Le Pen is not Donald Trump; the wrong conservative won
Media blasts coverage comparing Donald Trump to Marine Le Pen. The mindless comparison demeans a conservative thinker and reduces policy to parallels of demagoguery and intolerance.
Americans salivate at the prospect of a leader that is competent in the slightest way, knows history and commands policy like an extension of their own body. Instead of someone who could pass this basic litmus test to the Oval Office, they got Donald Trump. Marine Le Pen, a former French presidential candidate and head of the National Front, a right-wing political party, may be an ideological counterpart, but she is no Donald Trump.
DV as a campus is ultra-liberal; conservative thought cannot flourish here. But it is essential to view Le Pen as a strong conservative pioneer, and not a mindless demagogue. Sentiments around the campus reject the slightest sign of the right-wing, but ignore the valid points. It was physically hard for me to admit that Le Pen’s policy is more straightforward than Micron; It is wrong and dangerous only see one side of the spectrum.
Voters across Europe are readily making populist choices; conservatism is a new mainstream, and the liberal order is facing resentment by layman voters. In the wave of populism sweeping Europe, voters are confronted with an ideological battle between left and right, blue and red. Look at the policy implications of the conservative Brexit move, and the Turkish referendum giving the president dictatorial powers. However, in the case of Donald Trump, the choice was his ability; his ability to set aside the partisanship and vulgarity and govern all 50 states, red and blue. The bar to be president should not have been lower. Voters were tasked to weigh the risks of a demagogue with little sanctity for the country’s constitution against a career politician.
In the case of Marine Le Pen, this is not an issue. In all counts, she is more qualified that Macron, and Macron appears to be the Trump-like candidate. He’s a former investment banker, so all the critiques that applied to Donald Trump’s wealth are applicable here. His post in the government was overseeing the slow-growing French economy, and with no major successes. He is a mannequin, a candidate to fill the political void.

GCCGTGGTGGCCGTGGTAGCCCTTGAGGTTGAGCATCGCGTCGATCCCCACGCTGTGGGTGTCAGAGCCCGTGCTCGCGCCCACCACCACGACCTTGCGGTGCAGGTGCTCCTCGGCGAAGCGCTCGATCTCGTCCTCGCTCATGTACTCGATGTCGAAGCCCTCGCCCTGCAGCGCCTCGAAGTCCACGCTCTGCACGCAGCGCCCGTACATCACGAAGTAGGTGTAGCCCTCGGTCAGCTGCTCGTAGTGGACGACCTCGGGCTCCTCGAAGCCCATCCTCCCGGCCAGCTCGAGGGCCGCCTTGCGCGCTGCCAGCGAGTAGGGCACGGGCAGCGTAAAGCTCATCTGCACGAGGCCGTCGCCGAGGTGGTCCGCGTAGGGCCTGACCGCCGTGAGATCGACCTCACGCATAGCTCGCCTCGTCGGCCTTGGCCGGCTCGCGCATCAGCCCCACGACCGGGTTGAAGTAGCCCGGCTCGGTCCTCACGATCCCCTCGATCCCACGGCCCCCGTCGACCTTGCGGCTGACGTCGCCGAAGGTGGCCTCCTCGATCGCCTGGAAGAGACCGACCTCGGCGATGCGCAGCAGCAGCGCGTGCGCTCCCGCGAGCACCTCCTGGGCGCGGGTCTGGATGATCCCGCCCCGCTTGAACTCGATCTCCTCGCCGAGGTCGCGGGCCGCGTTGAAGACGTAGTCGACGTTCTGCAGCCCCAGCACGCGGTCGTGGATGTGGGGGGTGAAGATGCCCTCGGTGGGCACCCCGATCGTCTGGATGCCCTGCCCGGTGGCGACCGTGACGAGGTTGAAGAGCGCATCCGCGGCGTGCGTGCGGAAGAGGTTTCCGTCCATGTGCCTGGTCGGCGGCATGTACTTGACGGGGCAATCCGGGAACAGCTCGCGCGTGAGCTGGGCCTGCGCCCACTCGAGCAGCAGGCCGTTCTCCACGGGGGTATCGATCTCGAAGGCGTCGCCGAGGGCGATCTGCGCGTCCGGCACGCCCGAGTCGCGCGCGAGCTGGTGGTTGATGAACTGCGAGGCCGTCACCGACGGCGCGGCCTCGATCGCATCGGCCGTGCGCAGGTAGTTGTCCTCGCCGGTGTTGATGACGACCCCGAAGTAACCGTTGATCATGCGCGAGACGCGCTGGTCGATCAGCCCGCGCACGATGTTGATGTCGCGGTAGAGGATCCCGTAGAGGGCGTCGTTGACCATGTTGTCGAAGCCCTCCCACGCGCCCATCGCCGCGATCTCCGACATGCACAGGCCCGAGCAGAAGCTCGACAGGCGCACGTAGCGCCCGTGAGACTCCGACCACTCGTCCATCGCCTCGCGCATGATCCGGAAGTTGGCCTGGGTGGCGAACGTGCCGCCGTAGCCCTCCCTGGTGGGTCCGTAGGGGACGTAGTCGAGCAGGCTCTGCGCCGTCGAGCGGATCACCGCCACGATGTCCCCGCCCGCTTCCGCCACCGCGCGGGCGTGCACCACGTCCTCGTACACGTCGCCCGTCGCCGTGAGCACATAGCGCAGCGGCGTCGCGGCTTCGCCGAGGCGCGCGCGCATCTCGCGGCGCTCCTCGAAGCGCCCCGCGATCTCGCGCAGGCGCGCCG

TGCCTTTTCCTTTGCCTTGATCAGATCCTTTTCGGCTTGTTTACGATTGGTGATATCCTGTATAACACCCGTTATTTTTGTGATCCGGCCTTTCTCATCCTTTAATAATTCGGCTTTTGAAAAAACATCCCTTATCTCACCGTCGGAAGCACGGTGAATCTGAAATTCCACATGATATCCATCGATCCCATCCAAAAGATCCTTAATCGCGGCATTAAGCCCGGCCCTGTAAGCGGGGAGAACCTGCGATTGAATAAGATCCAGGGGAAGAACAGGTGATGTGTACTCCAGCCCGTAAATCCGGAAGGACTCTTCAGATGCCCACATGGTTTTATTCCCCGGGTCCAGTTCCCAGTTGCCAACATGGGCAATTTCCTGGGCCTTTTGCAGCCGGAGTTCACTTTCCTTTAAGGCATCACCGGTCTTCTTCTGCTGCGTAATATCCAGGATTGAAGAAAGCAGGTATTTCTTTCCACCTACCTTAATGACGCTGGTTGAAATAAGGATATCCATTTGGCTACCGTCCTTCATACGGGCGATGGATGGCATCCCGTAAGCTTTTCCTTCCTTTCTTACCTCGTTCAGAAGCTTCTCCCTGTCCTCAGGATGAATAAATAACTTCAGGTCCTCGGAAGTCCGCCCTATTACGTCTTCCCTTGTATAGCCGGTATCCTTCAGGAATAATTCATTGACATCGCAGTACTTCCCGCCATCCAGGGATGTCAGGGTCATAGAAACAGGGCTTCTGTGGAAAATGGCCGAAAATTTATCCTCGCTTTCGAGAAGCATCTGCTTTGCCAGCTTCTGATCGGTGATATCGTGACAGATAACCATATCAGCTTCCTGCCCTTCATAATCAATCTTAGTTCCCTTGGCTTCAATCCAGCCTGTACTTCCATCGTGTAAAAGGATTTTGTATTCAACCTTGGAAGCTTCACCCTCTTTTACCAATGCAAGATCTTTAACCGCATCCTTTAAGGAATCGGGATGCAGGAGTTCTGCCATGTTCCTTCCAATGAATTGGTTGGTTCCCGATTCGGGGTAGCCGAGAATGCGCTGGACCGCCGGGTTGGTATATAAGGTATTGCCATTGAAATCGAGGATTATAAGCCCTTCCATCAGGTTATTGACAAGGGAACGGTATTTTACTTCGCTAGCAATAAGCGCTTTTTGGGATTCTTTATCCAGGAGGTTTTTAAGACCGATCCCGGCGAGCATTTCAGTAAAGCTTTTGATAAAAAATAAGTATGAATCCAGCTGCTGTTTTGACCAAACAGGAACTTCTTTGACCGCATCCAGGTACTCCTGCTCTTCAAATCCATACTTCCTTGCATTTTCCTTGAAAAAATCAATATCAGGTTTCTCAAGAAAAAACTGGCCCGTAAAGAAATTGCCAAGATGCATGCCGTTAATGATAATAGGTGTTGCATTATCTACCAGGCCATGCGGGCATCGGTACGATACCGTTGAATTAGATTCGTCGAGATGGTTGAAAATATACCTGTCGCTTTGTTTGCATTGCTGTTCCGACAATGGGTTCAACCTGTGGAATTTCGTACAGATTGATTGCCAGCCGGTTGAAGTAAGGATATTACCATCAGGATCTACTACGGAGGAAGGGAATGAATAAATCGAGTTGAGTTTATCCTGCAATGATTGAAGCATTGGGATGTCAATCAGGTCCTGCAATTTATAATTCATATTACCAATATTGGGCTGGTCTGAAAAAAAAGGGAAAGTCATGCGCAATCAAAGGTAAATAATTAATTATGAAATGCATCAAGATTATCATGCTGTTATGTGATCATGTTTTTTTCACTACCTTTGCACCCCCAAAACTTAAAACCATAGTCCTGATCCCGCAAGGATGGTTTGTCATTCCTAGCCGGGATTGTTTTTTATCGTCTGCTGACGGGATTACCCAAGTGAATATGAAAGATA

When Francois Hollande was entangled in a corruption scandal, Macron was the liberal standard bearer, despite his place on the spectrum closer to centrist. Hollande was the former president, a member of the Socialist Party, who despite making liberal strides, was a massive failure. He ushered in the legalization of gay marriage and reduced the presidential salary, but failed to address terrorism concerns and his promise on increasing jobs was not delivered. He is entangled in two scandals. Firstly, he had a very public affair with actress Julie Gayet. He also put his wife on a government payroll despite her having no clear duty and nepotism was implied.
As New York Times mentioned in an Op-ed, Macron claims the message of the conservative Charles de Gaulle, but the liberalism of Emile Zola. De Gaulle was a strong conservative that essentially created the current Fifth Republic of France. Zola is a realist civil rights pioneer. He gained fame when he published “J’accuse”, a criticism of the Dreyfus Affair(Military Officer Dreyfus was arrested and tried for treason on anti-semitic grounds in 1984). The public outcry started by Zola eventually lead to his pardon. He has criticized Trump for his “obscurantism,” but provides nothing elucidating in his own policies. As one pundit put it, he’s appealing only because he is “general inoffensive to the entire population.”
For all liberals know, Macron is a Trojan horse, an unknown, a risk to let into the capital. But with Le Pen, you get what you buy. Le Pen is being unfairly portrayed as far right, to fit the narrative that there truly is a wave of nationalism. Le Pen herself transformed the National Front into a party of conservatism. She removed those upholding Vichy sentiments and anti-semitic beliefs, kicking out her own father.
The papers still call her racist, especially with her calls to ban Muslim headdresses from public. However distasteful as this is, especially from an American perspective, this is a mainstay in Europe. Francis Fillion, a former French Prime Minister, did this as well, and the European Court of Human Rights upheld the ban currently in action in France. This is not a fringe view, but a maintenance of the status quo.
She understood economics better than her investment banker opponent. The European Union has given too much unchecked power to Brussels and Berlin. The core premise of the E.U. favors finances over the good of the people. Le Pen is right about the euro; it is drowning he french economy and sinking every member state. The voters of France have chosen a candidate who cannot fill the shoes of the French presidency. Le Pen is competent, educated and good for the French economy. Macron is a shallow, unclear liberal, whose policy left the French economy at its current sluggish rate. Which one of the two sounds more like Donald Trump?